I read this on the web:

"International students can apply direct to the University of Western Sydney."

How can "direct" which is a verb acts as an adverb? Is it possible ? Although I think it might be a noun here.

If it is an adverb then what is the difference between it and "directly" ?

  • 1
    direct is more direct than directly. It's like saying "go straight to prison". – Tᴚoɯɐuo Apr 8 '16 at 19:59
  • You may want to consult a dictionary such as this one. – user3395 Apr 8 '16 at 20:03
  • Direct can work as a verb, adjective or adverb. It has several meanings for each of them. Here is a list: dictionary.cambridge.org/dictionary/english/direct – JavaLatte Apr 8 '16 at 20:32
  • In general, not all adverbs end in -ly. To me, there's no difference in meaning between direct & directly used as an adjective. – Alan Carmack Apr 9 '16 at 1:47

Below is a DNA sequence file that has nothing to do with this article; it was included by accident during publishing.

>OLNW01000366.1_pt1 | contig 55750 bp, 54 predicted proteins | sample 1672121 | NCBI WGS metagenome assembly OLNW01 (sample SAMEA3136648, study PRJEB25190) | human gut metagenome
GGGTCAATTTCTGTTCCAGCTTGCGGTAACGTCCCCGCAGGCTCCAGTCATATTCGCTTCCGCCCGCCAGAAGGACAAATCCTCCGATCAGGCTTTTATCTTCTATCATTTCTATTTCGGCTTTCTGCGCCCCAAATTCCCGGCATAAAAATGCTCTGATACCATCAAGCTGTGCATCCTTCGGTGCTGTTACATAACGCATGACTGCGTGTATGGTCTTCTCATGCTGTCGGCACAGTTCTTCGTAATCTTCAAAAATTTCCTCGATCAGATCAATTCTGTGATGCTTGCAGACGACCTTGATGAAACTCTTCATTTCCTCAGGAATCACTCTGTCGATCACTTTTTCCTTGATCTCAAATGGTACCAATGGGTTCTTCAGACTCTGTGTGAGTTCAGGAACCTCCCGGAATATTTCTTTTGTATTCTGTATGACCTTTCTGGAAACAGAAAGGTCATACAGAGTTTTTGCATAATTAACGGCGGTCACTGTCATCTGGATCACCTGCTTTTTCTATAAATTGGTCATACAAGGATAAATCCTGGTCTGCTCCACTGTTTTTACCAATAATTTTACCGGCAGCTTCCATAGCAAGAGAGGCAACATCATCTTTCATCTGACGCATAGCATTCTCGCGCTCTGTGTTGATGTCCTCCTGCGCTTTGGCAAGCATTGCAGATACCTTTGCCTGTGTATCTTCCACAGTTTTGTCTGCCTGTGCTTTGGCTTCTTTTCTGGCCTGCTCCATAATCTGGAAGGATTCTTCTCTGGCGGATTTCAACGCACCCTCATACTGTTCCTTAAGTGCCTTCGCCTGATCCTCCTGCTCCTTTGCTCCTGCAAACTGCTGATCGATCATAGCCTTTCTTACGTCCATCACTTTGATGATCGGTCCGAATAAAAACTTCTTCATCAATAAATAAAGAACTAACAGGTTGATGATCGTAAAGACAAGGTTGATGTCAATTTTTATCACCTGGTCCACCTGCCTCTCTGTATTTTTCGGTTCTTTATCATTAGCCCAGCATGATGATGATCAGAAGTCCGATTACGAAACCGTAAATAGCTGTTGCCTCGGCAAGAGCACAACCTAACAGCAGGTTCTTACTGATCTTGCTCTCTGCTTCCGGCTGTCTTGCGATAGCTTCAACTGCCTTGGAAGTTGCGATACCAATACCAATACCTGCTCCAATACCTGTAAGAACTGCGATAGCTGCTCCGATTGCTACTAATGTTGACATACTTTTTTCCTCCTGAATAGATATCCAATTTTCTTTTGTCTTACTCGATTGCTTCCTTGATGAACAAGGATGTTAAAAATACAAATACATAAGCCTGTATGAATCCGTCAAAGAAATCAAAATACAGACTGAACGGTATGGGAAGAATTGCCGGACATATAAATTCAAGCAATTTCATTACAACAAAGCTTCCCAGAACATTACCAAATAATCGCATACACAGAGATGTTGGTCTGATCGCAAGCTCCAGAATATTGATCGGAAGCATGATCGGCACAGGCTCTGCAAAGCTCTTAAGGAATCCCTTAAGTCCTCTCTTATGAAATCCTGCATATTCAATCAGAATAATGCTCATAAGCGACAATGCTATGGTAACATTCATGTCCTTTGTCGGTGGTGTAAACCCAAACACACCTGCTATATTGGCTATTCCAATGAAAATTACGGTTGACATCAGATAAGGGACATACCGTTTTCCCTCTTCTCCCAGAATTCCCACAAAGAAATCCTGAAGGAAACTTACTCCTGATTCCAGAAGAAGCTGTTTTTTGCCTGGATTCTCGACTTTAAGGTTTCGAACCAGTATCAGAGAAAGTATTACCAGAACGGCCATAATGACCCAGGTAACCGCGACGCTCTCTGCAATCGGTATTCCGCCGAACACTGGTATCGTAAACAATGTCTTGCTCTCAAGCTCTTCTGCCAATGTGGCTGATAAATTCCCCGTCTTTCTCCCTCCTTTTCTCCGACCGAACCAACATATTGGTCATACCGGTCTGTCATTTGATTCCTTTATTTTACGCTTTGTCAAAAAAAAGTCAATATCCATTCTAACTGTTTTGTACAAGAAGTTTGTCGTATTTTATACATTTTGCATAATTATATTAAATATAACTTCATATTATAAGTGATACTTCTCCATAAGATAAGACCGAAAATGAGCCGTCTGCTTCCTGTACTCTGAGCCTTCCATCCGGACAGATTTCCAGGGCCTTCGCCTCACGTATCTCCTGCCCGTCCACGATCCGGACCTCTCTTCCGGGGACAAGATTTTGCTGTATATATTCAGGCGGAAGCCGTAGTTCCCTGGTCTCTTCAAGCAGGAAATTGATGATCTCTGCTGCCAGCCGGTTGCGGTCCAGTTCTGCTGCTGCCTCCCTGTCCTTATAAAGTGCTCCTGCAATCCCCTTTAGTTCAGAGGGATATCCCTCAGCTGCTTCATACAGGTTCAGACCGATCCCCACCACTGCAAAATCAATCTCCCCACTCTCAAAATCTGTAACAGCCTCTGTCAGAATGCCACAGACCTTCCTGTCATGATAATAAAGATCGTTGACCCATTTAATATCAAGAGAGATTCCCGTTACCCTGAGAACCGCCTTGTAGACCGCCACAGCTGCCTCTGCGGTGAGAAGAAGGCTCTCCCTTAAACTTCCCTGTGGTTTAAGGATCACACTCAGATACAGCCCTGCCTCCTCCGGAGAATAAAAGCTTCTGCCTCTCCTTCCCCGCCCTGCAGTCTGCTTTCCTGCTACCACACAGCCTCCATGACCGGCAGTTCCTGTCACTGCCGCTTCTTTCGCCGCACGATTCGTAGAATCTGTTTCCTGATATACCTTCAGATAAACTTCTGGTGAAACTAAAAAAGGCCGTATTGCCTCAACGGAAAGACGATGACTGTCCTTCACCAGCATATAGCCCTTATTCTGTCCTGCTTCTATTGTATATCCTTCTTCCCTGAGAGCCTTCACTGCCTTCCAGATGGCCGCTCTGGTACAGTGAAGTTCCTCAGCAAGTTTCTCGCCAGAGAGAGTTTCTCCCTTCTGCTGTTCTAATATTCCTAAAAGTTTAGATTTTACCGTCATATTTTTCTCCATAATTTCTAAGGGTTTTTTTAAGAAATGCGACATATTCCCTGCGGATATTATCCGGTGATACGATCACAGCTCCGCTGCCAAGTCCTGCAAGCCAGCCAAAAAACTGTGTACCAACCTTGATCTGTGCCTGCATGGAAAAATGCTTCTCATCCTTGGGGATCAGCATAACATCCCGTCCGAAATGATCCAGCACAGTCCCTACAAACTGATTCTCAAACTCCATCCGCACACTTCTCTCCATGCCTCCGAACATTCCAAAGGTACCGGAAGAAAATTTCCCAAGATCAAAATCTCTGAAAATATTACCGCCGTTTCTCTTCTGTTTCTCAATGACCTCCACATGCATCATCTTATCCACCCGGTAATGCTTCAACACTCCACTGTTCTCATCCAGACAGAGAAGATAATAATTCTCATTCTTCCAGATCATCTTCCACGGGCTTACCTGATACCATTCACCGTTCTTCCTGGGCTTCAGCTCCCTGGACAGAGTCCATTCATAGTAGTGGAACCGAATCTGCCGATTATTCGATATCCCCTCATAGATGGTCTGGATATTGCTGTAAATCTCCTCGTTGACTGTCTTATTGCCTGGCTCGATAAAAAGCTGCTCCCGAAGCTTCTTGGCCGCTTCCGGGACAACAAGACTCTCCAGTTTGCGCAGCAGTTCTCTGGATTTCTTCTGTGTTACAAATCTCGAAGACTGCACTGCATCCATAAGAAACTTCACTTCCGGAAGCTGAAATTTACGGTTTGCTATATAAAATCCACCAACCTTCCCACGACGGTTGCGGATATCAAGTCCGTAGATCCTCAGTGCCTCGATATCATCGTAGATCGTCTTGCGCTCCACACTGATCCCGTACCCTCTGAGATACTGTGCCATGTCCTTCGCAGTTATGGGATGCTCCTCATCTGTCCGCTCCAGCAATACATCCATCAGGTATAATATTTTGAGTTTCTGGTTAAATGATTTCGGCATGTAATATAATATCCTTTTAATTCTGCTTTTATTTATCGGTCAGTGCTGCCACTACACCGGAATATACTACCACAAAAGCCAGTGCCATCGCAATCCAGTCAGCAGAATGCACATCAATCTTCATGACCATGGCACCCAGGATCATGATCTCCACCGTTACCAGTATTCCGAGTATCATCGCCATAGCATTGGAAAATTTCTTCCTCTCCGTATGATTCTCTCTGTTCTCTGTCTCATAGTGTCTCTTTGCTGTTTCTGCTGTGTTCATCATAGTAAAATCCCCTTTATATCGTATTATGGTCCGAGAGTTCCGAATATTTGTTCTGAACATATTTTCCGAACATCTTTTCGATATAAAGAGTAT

• Thank you all so much, I had consulted Merriam Webster dictionary but all definations are only about "direct" as a verb , nothing else. – Gamal Thomas Apr 9 '16 at 8:26

English is a Germanic language and is closely related to Frisian, Dutch and German.

We can correctly guess that most adjectives will function as adverbs without any modification--because that's how adjectives work in all four of these languages.

| improve this answer | |

Your Answer

By clicking “Post Your Answer”, you agree to our terms of service, privacy policy and cookie policy

Not the answer you're looking for? Browse other questions tagged or ask your own question.